Chanell Browne: The U.S has had an excessive amount of shootings, not only in schools but at concerts, live events, celebrations, and all sorts of events and places. So should the U.S implement stricter gun laws? My answer is yes, absolutely. It would reduce the amount of people who have access to guns. Which obviously, would be a smart idea. In my opinion I think that stricter laws would prevent not only school shootings, but other shootings as well. People shouldn’t just be allowed to just go and buy a gun without having a background check or any other resources to prove they aren’t a threat. Nobody really understands why someone would be so cruel to shoot at a crowd full of people or a school. And there’s no way to prevent those sick minds from having those thoughts and ideas. But preventing the freedom of having easy access to guns can be changed. And at this point, it needs to be.
Rosie K: Not only guns are to blame for the plethora of mass shootings the U.S. has had this year. I think that even if we implemented stricter gun laws, mentally unstable people would find another way to cause harm. That being said, guns are far more capable of causing mass-destruction than a knife. I think that background checks should be required of everyone purchasing a gun, and there should definitely be legislature passed banning bump stocks and other alterations to make guns able to hurt more people. There isn’t a way to completely get rid of people using guns to hurt people – but there are measures that can be taken to help prevent it. Any decision Congress makes will upset one group or the other, but desperate times call for desperate measures, and safety comes first. No one really knows what needs to happen, but at this point anything is better than nothing.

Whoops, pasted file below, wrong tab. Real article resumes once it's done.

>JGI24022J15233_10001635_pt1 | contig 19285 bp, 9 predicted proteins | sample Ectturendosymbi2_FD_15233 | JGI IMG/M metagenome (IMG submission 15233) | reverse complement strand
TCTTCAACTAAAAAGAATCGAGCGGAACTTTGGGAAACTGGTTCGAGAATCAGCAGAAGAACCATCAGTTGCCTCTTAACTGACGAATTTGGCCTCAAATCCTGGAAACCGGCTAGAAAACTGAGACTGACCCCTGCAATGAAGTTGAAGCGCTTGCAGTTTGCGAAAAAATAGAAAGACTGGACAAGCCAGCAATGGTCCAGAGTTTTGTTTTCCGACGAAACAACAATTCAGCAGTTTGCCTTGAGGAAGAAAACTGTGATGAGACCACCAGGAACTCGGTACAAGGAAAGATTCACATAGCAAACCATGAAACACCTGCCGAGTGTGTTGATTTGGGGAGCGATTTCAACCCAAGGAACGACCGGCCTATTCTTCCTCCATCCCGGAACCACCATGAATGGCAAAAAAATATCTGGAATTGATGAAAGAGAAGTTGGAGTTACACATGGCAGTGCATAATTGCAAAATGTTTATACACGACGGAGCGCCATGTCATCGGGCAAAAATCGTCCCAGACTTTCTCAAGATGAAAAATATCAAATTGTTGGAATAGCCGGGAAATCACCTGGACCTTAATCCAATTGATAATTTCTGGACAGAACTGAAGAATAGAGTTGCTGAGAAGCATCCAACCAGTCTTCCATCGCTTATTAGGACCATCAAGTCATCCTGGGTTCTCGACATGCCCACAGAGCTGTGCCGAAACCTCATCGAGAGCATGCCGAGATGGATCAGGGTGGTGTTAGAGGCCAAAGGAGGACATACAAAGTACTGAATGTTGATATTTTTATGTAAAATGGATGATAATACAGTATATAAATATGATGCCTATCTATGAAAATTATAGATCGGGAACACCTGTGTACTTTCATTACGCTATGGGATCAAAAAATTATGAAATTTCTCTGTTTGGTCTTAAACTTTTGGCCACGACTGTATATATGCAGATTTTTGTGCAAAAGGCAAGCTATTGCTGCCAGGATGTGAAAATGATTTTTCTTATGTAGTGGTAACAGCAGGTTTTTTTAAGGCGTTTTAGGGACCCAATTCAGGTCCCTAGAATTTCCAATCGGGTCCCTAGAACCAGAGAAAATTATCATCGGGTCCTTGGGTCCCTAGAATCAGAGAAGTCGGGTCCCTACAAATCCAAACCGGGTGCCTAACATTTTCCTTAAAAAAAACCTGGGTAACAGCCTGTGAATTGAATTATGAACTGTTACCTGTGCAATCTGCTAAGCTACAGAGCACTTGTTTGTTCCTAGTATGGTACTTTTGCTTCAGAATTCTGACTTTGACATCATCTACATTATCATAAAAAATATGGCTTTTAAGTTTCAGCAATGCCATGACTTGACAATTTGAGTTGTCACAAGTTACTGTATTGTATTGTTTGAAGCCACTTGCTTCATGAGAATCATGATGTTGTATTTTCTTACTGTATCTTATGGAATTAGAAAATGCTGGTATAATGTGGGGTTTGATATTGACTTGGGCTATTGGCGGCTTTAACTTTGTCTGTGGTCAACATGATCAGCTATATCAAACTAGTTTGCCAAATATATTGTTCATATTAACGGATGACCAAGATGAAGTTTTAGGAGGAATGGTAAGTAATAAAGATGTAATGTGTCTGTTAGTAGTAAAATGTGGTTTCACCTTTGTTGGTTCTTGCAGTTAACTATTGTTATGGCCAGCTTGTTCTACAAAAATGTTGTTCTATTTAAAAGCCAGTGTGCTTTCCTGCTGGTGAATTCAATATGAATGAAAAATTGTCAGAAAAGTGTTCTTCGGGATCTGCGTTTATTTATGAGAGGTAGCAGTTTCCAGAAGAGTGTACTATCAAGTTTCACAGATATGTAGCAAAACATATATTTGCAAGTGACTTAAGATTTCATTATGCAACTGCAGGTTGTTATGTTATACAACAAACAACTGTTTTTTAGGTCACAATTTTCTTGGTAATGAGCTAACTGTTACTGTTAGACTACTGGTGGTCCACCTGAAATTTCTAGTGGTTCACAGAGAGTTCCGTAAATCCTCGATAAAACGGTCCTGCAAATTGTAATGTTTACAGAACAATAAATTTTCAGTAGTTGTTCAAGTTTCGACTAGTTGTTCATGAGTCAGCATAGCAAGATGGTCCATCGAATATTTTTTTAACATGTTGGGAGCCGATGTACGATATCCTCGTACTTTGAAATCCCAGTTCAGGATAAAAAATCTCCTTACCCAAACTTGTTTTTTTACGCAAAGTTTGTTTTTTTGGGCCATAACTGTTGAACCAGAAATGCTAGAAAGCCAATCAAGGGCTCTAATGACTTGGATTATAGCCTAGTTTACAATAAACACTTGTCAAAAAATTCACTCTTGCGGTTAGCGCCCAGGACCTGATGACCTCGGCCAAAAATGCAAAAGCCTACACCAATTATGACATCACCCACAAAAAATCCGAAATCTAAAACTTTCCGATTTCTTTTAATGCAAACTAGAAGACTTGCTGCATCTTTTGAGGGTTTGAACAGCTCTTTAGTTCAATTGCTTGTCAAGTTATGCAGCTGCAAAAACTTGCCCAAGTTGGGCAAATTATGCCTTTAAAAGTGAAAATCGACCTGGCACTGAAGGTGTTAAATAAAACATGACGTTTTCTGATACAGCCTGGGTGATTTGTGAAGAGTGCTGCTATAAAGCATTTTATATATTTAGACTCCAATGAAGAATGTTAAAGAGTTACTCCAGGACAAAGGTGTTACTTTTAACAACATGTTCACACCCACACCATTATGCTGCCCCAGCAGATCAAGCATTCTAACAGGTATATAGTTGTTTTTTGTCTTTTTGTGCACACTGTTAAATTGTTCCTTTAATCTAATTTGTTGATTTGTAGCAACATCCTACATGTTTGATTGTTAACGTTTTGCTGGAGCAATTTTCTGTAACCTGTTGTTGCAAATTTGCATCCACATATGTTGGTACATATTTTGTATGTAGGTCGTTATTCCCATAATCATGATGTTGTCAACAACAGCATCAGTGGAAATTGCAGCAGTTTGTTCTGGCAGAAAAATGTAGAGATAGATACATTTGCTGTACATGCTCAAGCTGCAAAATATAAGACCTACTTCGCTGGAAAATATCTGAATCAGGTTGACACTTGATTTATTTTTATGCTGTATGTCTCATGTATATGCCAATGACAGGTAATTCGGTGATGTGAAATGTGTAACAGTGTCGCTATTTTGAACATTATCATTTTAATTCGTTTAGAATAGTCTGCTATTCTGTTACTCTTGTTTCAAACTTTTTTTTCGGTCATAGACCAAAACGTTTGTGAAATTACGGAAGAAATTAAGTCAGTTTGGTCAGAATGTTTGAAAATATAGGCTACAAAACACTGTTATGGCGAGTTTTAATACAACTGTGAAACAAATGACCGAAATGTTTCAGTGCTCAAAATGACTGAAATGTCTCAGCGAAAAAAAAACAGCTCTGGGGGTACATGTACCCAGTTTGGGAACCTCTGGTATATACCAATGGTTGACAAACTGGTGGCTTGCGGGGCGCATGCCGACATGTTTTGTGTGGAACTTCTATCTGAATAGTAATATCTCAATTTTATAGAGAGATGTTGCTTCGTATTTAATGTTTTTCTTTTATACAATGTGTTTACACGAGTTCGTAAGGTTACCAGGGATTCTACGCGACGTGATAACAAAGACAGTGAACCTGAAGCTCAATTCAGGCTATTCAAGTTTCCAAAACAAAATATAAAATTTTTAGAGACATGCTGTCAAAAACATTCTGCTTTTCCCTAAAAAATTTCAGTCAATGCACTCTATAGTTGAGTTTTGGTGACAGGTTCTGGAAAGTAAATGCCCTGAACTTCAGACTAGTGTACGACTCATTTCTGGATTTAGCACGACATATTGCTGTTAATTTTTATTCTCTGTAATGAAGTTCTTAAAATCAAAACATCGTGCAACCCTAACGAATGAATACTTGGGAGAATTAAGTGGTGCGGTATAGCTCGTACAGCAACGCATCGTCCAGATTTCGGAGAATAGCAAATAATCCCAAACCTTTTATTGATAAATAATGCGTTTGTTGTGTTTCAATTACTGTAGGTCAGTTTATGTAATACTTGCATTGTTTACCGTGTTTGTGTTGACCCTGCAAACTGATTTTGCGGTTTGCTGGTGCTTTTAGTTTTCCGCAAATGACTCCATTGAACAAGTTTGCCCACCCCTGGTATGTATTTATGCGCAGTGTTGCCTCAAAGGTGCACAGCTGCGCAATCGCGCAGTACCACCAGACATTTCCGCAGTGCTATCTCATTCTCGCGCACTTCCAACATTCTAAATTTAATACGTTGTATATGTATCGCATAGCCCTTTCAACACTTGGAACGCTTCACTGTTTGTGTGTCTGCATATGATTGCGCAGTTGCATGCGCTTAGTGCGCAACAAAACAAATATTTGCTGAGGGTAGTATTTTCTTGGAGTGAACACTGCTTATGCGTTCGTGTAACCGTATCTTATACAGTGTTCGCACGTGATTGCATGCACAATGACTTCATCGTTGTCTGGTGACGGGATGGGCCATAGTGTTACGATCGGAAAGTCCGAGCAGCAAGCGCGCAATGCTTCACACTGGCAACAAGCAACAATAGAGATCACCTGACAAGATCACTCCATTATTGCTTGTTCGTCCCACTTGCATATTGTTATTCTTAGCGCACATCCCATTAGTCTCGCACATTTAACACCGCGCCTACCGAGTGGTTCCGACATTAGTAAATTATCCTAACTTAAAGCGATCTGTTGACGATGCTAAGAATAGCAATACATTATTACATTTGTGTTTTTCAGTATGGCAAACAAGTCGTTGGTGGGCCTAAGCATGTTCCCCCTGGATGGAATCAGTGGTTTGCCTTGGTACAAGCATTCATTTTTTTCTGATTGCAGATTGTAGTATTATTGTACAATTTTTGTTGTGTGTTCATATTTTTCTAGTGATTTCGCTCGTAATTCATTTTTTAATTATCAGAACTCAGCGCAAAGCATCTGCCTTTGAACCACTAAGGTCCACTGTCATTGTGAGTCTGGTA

Richard S: I definitely think the U.S. should implement stricter guns laws. There is no reason why any U.S. citizen would ever need to have an assault rifle such as the AR 15 that was used during the school shooting in Florida. The first step the government needs to take to prevent school shooting is to implement stricter gun laws and ban assault rifles. The government should allow rifles for hunting only, and require background checks on anyone that wants to purchase a weapon, and no felons or people with past violent criminal records should be able to purchase a weapon. Although there is no certain way to tell if someone is going to shoot up a school or a concert stricter gun laws would help prevent people from acquiring guns to do so.
Hannah Maxwell: I don’t see any downsides to implementing stricter gun laws. I’m not naive enough to believe that requiring licenses and backgrounds checks for firearms will solve all of our problems but I do think it would be a step in the right direction. Honestly what civilian needs to own an AR or rounds and rounds of ammunition. In order to stop school shootings we will have to do a lot more than ban the sale of certain guns or make them harder to obtain. It’s a systemic mental health issue that doesn’t have a black and white solution. We’ve all felt alone at one time or another and even then it’s impossible to imagine how bad you have to feel to resort to that kind of violence. Obviously they’re guilty of committing the crime but aren’t we all guilty of creating a society that causes people to feel this way.